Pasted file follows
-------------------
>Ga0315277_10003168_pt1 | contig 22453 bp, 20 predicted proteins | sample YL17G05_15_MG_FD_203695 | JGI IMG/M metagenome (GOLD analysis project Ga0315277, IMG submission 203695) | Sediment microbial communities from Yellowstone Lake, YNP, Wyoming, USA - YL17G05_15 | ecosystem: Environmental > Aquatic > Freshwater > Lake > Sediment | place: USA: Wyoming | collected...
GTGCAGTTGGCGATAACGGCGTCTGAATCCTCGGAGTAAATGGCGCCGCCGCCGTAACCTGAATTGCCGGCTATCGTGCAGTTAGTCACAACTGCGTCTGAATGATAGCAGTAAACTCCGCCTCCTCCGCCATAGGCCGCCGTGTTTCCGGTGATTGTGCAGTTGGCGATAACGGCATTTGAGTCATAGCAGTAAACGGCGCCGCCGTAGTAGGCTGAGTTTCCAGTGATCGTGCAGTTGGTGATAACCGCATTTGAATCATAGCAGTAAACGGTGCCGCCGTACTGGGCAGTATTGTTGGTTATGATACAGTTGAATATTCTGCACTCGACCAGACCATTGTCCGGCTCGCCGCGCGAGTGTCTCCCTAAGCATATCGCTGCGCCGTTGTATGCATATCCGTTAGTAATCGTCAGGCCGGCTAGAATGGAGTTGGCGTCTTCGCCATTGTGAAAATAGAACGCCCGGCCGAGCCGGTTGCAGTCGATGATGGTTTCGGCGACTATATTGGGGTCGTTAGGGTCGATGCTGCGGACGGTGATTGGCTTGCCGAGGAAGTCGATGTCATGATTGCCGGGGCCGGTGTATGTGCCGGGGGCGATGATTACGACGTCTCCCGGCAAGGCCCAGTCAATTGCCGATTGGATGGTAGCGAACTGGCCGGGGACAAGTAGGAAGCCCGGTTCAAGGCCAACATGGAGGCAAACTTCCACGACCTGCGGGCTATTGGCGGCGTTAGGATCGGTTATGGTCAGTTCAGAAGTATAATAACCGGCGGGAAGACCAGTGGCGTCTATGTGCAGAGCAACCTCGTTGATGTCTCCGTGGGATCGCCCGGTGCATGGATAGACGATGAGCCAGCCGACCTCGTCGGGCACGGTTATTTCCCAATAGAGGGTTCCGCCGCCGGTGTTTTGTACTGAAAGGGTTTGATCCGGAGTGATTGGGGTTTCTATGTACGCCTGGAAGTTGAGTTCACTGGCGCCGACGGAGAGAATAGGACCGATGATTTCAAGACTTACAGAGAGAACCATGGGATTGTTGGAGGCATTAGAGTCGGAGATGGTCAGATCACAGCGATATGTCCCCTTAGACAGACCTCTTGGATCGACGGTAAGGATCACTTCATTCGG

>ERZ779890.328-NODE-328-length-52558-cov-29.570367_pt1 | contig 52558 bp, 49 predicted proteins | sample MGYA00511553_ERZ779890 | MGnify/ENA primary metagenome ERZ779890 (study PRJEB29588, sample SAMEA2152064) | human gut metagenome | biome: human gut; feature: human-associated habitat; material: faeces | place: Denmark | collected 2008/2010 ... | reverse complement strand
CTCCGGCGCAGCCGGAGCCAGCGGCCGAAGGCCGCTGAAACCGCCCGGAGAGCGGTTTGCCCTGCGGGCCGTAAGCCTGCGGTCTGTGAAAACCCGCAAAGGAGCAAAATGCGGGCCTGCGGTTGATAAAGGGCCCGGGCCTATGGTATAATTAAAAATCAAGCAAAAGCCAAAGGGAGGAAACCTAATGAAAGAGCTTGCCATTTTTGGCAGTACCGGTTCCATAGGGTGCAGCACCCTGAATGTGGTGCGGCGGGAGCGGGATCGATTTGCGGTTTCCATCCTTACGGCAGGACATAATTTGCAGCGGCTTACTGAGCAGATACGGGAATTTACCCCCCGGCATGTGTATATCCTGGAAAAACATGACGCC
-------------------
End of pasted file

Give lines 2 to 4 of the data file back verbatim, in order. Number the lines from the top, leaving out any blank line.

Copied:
GTGCAGTTGGCGATAACGGCGTCTGAATCCTCGGAGTAAATGGCGCCGCCGCCGTAACCTGAATTGCCGGCTATCGTGCAGTTAGTCACAACTGCGTCTGAATGATAGCAGTAAACTCCGCCTCCTCCGCCATAGGCCGCCGTGTTTCCGGTGATTGTGCAGTTGGCGATAACGGCATTTGAGTCATAGCAGTAAACGGCGCCGCCGTAGTAGGCTGAGTTTCCAGTGATCGTGCAGTTGGTGATAACCGCATTTGAATCATAGCAGTAAACGGTGCCGCCGTACTGGGCAGTATTGTTGGTTATGATACAGTTGAATATTCTGCACTCGACCAGACCATTGTCCGGCTCGCCGCGCGAGTGTCTCCCTAAGCATATCGCTGCGCCGTTGTATGCATATCCGTTAGTAATCGTCAGGCCGGCTAGAATGGAGTTGGCGTCTTCGCCATTGTGAAAATAGAACGCCCGGCCGAGCCGGTTGCAGTCGATGATGGTTTCGGCGACTATATTGGGGTCGTTAGGGTCGATGCTGCGGACGGTGATTGGCTTGCCGAGGAAGTCGATGTCATGATTGCCGGGGCCGGTGTATGTGCCGGGGGCGATGATTACGACGTCTCCCGGCAAGGCCCAGTCAATTGCCGATTGGATGGTAGCGAACTGGCCGGGGACAAGTAGGAAGCCCGGTTCAAGGCCAACATGGAGGCAAACTTCCACGACCTGCGGGCTATTGGCGGCGTTAGGATCGGTTATGGTCAGTTCAGAAGTATAATAACCGGCGGGAAGACCAGTGGCGTCTATGTGCAGAGCAACCTCGTTGATGTCTCCGTGGGATCGCCCGGTGCATGGATAGACGATGAGCCAGCCGACCTCGTCGGGCACGGTTATTTCCCAATAGAGGGTTCCGCCGCCGGTGTTTTGTACTGAAAGGGTTTGATCCGGAGTGATTGGGGTTTCTATGTACGCCTGGAAGTTGAGTTCACTGGCGCCGACGGAGAGAATAGGACCGATGATTTCAAGACTTACAGAGAGAACCATGGGATTGTTGGAGGCATTAGAGTCGGAGATGGTCAGATCACAGCGATATGTCCCCTTAGACAGACCTCTTGGATCGACGGTAAGGATCACTTCATTCGG

>ERZ779890.328-NODE-328-length-52558-cov-29.570367_pt1 | contig 52558 bp, 49 predicted proteins | sample MGYA00511553_ERZ779890 | MGnify/ENA primary metagenome ERZ779890 (study PRJEB29588, sample SAMEA2152064) | human gut metagenome | biome: human gut; feature: human-associated habitat; material: faeces | place: Denmark | collected 2008/2010 ... | reverse complement strand
CTCCGGCGCAGCCGGAGCCAGCGGCCGAAGGCCGCTGAAACCGCCCGGAGAGCGGTTTGCCCTGCGGGCCGTAAGCCTGCGGTCTGTGAAAACCCGCAAAGGAGCAAAATGCGGGCCTGCGGTTGATAAAGGGCCCGGGCCTATGGTATAATTAAAAATCAAGCAAAAGCCAAAGGGAGGAAACCTAATGAAAGAGCTTGCCATTTTTGGCAGTACCGGTTCCATAGGGTGCAGCACCCTGAATGTGGTGCGGCGGGAGCGGGATCGATTTGCGGTTTCCATCCTTACGGCAGGACATAATTTGCAGCGGCTTACTGAGCAGATACGGGAATTTACCCCCCGGCATGTGTATATCCTGGAAAAACATGACGCC